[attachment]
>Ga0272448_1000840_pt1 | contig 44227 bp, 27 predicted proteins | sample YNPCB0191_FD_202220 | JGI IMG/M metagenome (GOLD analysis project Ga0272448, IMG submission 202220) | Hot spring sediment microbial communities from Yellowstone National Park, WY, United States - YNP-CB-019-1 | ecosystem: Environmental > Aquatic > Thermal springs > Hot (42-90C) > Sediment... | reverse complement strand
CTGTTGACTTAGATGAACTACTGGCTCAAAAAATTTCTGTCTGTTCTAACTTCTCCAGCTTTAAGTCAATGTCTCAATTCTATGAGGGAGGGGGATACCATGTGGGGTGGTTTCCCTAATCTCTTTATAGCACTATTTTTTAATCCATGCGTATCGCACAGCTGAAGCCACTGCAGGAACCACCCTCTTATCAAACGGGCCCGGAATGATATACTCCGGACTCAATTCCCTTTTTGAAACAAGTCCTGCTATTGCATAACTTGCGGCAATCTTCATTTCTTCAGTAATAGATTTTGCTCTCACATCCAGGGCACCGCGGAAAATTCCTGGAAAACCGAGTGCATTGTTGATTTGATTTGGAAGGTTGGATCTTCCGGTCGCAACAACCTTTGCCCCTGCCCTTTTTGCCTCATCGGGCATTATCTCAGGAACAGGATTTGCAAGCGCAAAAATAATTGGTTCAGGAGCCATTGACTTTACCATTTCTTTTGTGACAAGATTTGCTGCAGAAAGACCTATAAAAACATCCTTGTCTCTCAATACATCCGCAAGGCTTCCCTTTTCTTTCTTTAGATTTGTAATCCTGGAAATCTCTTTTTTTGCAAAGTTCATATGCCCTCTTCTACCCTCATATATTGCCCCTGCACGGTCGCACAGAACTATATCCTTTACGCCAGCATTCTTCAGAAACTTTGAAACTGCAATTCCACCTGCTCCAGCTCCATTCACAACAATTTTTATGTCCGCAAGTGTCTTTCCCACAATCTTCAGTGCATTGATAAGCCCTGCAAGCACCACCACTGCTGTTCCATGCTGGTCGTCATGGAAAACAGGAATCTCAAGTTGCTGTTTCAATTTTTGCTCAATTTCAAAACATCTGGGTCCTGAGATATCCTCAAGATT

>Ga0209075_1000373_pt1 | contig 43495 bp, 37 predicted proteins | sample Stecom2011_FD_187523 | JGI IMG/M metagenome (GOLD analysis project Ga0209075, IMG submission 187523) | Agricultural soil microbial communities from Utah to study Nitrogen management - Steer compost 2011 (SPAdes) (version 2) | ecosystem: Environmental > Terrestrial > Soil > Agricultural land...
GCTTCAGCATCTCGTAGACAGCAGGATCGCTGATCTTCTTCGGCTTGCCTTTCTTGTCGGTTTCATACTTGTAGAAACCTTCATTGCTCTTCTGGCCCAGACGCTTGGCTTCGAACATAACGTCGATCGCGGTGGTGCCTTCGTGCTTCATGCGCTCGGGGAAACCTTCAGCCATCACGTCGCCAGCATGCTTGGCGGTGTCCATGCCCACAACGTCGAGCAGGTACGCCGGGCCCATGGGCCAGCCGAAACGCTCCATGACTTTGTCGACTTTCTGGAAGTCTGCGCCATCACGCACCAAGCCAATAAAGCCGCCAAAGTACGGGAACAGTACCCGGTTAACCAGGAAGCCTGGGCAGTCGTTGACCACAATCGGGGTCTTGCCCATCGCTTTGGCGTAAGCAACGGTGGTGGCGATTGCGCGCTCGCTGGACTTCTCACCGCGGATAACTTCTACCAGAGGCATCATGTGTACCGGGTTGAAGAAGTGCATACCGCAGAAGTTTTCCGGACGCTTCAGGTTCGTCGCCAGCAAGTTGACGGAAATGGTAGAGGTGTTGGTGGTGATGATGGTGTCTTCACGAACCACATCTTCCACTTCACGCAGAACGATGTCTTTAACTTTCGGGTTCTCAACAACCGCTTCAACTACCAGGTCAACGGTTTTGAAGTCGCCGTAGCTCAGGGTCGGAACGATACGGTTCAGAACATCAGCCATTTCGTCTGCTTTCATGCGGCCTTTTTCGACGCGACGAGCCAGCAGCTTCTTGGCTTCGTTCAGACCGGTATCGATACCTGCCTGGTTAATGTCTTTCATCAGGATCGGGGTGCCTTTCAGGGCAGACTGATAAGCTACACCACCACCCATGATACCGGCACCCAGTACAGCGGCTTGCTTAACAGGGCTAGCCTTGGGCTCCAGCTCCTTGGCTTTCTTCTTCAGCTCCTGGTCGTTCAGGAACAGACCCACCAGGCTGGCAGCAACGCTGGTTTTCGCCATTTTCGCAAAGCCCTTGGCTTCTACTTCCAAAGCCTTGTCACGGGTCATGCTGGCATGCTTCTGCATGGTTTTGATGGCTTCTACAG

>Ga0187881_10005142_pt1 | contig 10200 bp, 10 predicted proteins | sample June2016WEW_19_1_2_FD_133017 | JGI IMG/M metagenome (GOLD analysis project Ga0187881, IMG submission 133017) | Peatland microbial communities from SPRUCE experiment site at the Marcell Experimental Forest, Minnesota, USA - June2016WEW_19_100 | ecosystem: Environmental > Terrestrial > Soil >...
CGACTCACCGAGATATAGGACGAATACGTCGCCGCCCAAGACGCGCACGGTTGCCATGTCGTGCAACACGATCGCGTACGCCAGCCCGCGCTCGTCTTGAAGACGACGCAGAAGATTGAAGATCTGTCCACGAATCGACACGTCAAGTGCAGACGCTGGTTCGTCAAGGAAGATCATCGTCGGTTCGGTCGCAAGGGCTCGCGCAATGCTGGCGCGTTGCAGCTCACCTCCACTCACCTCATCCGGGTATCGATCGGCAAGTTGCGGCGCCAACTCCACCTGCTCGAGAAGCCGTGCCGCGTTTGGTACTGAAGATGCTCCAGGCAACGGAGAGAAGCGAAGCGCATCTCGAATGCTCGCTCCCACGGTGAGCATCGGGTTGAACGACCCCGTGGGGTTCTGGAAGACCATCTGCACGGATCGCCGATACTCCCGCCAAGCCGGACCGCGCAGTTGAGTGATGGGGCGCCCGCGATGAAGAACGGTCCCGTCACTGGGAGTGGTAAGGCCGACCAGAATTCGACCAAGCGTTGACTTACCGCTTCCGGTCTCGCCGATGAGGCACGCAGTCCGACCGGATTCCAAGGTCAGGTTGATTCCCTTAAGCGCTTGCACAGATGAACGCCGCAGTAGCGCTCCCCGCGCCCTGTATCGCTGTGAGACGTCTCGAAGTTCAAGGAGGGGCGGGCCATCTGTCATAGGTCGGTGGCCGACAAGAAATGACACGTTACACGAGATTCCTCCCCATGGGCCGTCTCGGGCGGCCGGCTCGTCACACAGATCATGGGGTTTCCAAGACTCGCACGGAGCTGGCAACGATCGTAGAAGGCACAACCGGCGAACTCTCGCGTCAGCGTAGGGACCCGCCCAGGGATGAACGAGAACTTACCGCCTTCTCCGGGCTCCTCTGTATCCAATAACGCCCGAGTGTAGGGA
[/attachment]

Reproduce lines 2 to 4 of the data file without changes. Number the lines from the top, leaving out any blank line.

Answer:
CTGTTGACTTAGATGAACTACTGGCTCAAAAAATTTCTGTCTGTTCTAACTTCTCCAGCTTTAAGTCAATGTCTCAATTCTATGAGGGAGGGGGATACCATGTGGGGTGGTTTCCCTAATCTCTTTATAGCACTATTTTTTAATCCATGCGTATCGCACAGCTGAAGCCACTGCAGGAACCACCCTCTTATCAAACGGGCCCGGAATGATATACTCCGGACTCAATTCCCTTTTTGAAACAAGTCCTGCTATTGCATAACTTGCGGCAATCTTCATTTCTTCAGTAATAGATTTTGCTCTCACATCCAGGGCACCGCGGAAAATTCCTGGAAAACCGAGTGCATTGTTGATTTGATTTGGAAGGTTGGATCTTCCGGTCGCAACAACCTTTGCCCCTGCCCTTTTTGCCTCATCGGGCATTATCTCAGGAACAGGATTTGCAAGCGCAAAAATAATTGGTTCAGGAGCCATTGACTTTACCATTTCTTTTGTGACAAGATTTGCTGCAGAAAGACCTATAAAAACATCCTTGTCTCTCAATACATCCGCAAGGCTTCCCTTTTCTTTCTTTAGATTTGTAATCCTGGAAATCTCTTTTTTTGCAAAGTTCATATGCCCTCTTCTACCCTCATATATTGCCCCTGCACGGTCGCACAGAACTATATCCTTTACGCCAGCATTCTTCAGAAACTTTGAAACTGCAATTCCACCTGCTCCAGCTCCATTCACAACAATTTTTATGTCCGCAAGTGTCTTTCCCACAATCTTCAGTGCATTGATAAGCCCTGCAAGCACCACCACTGCTGTTCCATGCTGGTCGTCATGGAAAACAGGAATCTCAAGTTGCTGTTTCAATTTTTGCTCAATTTCAAAACATCTGGGTCCTGAGATATCCTCAAGATT

>Ga0209075_1000373_pt1 | contig 43495 bp, 37 predicted proteins | sample Stecom2011_FD_187523 | JGI IMG/M metagenome (GOLD analysis project Ga0209075, IMG submission 187523) | Agricultural soil microbial communities from Utah to study Nitrogen management - Steer compost 2011 (SPAdes) (version 2) | ecosystem: Environmental > Terrestrial > Soil > Agricultural land...
GCTTCAGCATCTCGTAGACAGCAGGATCGCTGATCTTCTTCGGCTTGCCTTTCTTGTCGGTTTCATACTTGTAGAAACCTTCATTGCTCTTCTGGCCCAGACGCTTGGCTTCGAACATAACGTCGATCGCGGTGGTGCCTTCGTGCTTCATGCGCTCGGGGAAACCTTCAGCCATCACGTCGCCAGCATGCTTGGCGGTGTCCATGCCCACAACGTCGAGCAGGTACGCCGGGCCCATGGGCCAGCCGAAACGCTCCATGACTTTGTCGACTTTCTGGAAGTCTGCGCCATCACGCACCAAGCCAATAAAGCCGCCAAAGTACGGGAACAGTACCCGGTTAACCAGGAAGCCTGGGCAGTCGTTGACCACAATCGGGGTCTTGCCCATCGCTTTGGCGTAAGCAACGGTGGTGGCGATTGCGCGCTCGCTGGACTTCTCACCGCGGATAACTTCTACCAGAGGCATCATGTGTACCGGGTTGAAGAAGTGCATACCGCAGAAGTTTTCCGGACGCTTCAGGTTCGTCGCCAGCAAGTTGACGGAAATGGTAGAGGTGTTGGTGGTGATGATGGTGTCTTCACGAACCACATCTTCCACTTCACGCAGAACGATGTCTTTAACTTTCGGGTTCTCAACAACCGCTTCAACTACCAGGTCAACGGTTTTGAAGTCGCCGTAGCTCAGGGTCGGAACGATACGGTTCAGAACATCAGCCATTTCGTCTGCTTTCATGCGGCCTTTTTCGACGCGACGAGCCAGCAGCTTCTTGGCTTCGTTCAGACCGGTATCGATACCTGCCTGGTTAATGTCTTTCATCAGGATCGGGGTGCCTTTCAGGGCAGACTGATAAGCTACACCACCACCCATGATACCGGCACCCAGTACAGCGGCTTGCTTAACAGGGCTAGCCTTGGGCTCCAGCTCCTTGGCTTTCTTCTTCAGCTCCTGGTCGTTCAGGAACAGACCCACCAGGCTGGCAGCAACGCTGGTTTTCGCCATTTTCGCAAAGCCCTTGGCTTCTACTTCCAAAGCCTTGTCACGGGTCATGCTGGCATGCTTCTGCATGGTTTTGATGGCTTCTACAG